In order to better understand what makes nu-metal so compelling, we have to break it down to its components. The term itself can be somewhat misleading, and it’s perhaps more useful to think of it as a “scene” than a genre; bands that fell under the nu-metal umbrella had tremendous variation stylistically. Some, like Linkin Park and Powerman 5000, relied heavily on electronic elements, making heavy use of synthesizers and taking cues from industrial music. Others were significantly more aggressive — Slipknot and Mudvayne tended to lean much more heavily onto the “metal” end of the spectrum. But across the board, nu-metal mixed raw, unfettered aggression with hip-hop, funk and industrial elements.

A significant portion of the genre’s appeal was in the lyrics. Korn was far from the only band that dealt with transgressive themes (though they provided perhaps the most in-depth exploration). Linkin Park’s discography frankly addressed suicidal ideation and alienation in no-nonsense, direct language. Slipknot and Mudvayne’s were drenched in nihilistic rage, while System of a Down, something of an outlier, used their platform to address political themes, most notably the Turkish genocide of Armenians.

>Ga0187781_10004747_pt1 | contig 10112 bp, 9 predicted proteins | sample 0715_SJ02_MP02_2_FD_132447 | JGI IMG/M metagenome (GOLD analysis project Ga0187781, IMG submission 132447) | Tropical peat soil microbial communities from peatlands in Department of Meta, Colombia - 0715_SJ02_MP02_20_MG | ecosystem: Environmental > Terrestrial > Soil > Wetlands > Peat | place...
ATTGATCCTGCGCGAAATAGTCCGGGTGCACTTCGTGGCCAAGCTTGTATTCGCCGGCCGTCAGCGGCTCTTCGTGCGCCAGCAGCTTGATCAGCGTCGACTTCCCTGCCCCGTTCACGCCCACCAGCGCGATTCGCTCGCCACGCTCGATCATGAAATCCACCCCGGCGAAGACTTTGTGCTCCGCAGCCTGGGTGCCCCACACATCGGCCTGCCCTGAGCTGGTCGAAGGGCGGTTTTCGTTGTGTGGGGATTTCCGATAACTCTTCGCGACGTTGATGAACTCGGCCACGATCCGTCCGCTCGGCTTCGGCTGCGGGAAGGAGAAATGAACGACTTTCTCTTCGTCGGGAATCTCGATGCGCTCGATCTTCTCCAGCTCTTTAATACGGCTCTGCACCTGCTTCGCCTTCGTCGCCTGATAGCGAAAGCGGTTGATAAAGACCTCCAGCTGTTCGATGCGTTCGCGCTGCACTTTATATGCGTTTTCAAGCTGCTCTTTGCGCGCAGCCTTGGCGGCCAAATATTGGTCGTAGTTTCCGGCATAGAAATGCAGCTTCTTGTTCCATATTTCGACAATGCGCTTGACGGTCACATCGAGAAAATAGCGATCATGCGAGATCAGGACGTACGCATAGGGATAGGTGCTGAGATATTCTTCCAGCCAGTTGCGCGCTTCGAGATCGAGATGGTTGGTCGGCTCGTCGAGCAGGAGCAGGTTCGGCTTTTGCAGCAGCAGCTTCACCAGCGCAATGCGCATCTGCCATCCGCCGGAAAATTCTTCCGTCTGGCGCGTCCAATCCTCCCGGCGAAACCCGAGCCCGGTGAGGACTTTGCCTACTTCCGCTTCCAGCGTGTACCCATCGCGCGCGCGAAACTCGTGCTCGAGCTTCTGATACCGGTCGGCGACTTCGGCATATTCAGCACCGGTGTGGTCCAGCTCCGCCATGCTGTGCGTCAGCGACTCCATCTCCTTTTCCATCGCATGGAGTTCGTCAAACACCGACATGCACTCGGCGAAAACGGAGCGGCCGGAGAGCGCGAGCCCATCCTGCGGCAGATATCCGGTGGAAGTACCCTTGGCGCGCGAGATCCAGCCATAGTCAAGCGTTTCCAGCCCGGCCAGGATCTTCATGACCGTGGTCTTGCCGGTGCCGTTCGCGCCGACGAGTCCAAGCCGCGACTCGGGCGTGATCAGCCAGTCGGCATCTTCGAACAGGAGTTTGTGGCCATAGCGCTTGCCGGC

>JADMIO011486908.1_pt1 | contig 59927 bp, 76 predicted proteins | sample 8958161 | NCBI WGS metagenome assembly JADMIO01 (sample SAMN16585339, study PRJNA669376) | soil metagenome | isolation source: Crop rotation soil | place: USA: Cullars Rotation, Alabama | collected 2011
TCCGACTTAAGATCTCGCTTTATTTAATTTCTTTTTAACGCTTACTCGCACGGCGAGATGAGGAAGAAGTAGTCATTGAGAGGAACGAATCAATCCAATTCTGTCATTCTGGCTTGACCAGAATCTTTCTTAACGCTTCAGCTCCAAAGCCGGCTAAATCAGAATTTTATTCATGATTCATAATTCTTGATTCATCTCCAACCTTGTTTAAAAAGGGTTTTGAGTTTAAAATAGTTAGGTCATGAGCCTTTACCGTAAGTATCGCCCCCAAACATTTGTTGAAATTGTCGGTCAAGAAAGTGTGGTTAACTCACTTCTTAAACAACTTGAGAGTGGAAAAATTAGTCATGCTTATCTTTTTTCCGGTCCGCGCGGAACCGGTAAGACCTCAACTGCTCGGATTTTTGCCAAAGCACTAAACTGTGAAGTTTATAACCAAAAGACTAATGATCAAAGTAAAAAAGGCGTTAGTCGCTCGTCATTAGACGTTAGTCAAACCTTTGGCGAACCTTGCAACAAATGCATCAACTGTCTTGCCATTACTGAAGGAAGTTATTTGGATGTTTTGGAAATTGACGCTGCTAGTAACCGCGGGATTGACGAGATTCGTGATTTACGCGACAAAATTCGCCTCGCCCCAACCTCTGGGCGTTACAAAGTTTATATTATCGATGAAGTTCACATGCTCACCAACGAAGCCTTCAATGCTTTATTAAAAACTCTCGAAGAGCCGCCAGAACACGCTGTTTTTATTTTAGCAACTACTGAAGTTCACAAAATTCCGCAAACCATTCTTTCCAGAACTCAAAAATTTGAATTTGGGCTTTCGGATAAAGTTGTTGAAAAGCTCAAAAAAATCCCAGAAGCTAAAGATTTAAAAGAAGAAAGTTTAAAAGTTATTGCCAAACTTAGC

Nu-metal’s appeal was in its outsider status, catering toward an audience that identified with the genre’s unchanneled aggression and nihilistic outlook. It was a safe outlet to explore feelings of inadequacy, anxiety, rage and uncertainty. There was real catharsis in songs like “Surfacing” from Slipknot’s debut, with its on-the-nose chorus of “fuck it all, fuck this world, fuck everything that you stand for,” particularly if you were a disaffected teen with few friends and a lot of ill will for the world you inhabited.